When it comes to being invited for an interview, it means that you have been successful among other applicants and your resume has attracted positive attention. From researching the company to preparing for the interview, there are many things to consider. One topic that arises is salary expectations.

Set yourself up for success in your next salary negotiation with these top tips! 

Timing is everything 

While the question of salary may be discussed in the early part of the interviewing process, waiting until the process has advanced can put you in a stronger position to negotiate salary. Some hiring managers may pose the question of salary early in the interview to weed out or eliminate candidates who would be asking for too much.  

The top three ways to answer the question “What are your salary expectations?” 

  • Express that you want to learn about the culture of the job and your responsibilities as you move forward in the interview process.
  • Ask for the approved salary range for the position
  • Counter with a wide salary range, rather than a concrete number. This will ensure you don’t get removed from the candidate pool and gives you the opportunity to negotiate at the higher range when an offer is made.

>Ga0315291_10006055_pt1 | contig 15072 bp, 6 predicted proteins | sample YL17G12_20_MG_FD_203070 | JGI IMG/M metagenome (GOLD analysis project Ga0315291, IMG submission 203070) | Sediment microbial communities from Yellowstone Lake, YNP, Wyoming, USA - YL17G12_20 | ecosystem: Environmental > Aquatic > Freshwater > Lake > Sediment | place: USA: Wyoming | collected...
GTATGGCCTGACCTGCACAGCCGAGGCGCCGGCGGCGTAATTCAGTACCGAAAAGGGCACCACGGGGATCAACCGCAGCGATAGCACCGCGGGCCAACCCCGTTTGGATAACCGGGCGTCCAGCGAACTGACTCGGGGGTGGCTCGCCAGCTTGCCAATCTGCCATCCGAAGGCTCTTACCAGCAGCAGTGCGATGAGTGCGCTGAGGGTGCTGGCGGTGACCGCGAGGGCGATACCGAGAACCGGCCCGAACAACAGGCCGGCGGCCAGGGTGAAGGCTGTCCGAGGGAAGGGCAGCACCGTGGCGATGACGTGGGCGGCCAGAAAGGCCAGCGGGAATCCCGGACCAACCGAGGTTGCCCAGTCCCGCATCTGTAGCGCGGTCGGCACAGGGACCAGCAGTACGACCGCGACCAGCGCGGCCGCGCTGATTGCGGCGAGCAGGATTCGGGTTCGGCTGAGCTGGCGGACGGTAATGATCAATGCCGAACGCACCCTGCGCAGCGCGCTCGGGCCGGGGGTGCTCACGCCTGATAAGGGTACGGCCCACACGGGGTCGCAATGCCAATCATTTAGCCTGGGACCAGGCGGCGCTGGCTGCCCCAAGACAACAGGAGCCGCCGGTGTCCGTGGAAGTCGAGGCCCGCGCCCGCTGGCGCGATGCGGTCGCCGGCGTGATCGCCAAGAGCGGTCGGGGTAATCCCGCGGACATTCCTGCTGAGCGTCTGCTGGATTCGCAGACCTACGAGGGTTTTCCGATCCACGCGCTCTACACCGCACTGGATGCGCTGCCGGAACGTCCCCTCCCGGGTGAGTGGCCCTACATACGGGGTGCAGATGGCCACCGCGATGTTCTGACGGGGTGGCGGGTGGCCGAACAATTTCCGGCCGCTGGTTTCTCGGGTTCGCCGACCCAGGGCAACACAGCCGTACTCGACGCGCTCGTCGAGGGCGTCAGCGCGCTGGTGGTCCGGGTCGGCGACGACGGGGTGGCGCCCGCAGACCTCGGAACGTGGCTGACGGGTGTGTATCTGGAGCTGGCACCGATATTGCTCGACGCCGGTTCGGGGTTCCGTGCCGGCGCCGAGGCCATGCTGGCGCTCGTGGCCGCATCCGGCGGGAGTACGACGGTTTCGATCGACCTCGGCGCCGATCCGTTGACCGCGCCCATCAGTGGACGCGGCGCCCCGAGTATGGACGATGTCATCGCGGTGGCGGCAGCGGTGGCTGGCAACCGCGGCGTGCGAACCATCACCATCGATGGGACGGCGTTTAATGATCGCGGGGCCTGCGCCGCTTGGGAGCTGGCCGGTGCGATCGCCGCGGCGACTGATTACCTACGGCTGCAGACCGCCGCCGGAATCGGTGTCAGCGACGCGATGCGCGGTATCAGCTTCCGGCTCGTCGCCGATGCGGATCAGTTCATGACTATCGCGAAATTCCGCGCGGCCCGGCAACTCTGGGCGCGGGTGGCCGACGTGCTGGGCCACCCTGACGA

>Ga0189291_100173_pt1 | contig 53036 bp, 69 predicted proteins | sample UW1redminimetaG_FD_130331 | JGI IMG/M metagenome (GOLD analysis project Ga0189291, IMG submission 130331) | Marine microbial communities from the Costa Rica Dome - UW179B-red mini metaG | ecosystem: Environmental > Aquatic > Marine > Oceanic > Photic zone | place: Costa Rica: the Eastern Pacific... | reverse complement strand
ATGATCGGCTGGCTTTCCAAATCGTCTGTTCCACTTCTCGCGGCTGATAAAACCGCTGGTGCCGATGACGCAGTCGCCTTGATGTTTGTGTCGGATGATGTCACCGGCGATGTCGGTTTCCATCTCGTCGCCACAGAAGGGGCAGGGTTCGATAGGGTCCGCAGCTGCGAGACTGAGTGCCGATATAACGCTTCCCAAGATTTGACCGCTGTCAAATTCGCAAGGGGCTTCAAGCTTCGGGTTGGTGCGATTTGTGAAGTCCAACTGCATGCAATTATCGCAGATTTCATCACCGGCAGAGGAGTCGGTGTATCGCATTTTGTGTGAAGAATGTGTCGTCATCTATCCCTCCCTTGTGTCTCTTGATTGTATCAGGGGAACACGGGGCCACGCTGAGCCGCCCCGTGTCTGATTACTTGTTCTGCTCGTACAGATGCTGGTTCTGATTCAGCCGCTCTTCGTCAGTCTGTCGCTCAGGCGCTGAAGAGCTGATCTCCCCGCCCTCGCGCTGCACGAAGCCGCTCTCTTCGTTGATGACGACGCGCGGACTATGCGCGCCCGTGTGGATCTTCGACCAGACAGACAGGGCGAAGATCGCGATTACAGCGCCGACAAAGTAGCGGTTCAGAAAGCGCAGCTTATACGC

Do your research  

Be prepared and research current industry salaries and averages to support your salary expectations. Consider industry averages as well as your own experience, and the salary range you are willing to accept. Other aspects of the job or organization will influence your decision, therefore, ensure you have a solid idea of what is important to you and what your non-negotiables are.  

Wait for a firm offer before discussing salary 

There are several advantages of waiting until a formal offer is given. You have been selected as the ideal candidate, which puts you in the perfect position for negotiating. Since other candidates have been dismissed, there are less options at this point than there was at the start of the interviewing process, which strengthens your position.  Once an offer has been given, you are in a position to decide what is acceptable.

“Basic rule of negotiation: You have way more power when you know they want you.”

The Muse 

There is often fear associated with negotiating a salary once an offer has been made, especially if you have been searching for a job for an extended amount of time. However, you are doing yourself a disservice if you feel that your value, and research supports a higher salary. Therefore, once an offer has been made, do not be afraid to negotiate.

“70% of employers expect salary negotiation after an initial job offer. Still, less than half of job seekers negotiate at all.”

Science of People 

We understand the importance of salary. You want to be compensated fairly for your skills and for the value you will bring to this new position. However, timing is key! Don’t rush the conversation but be prepared for when the time comes. 

If you are curious about interview questions, please give us a call.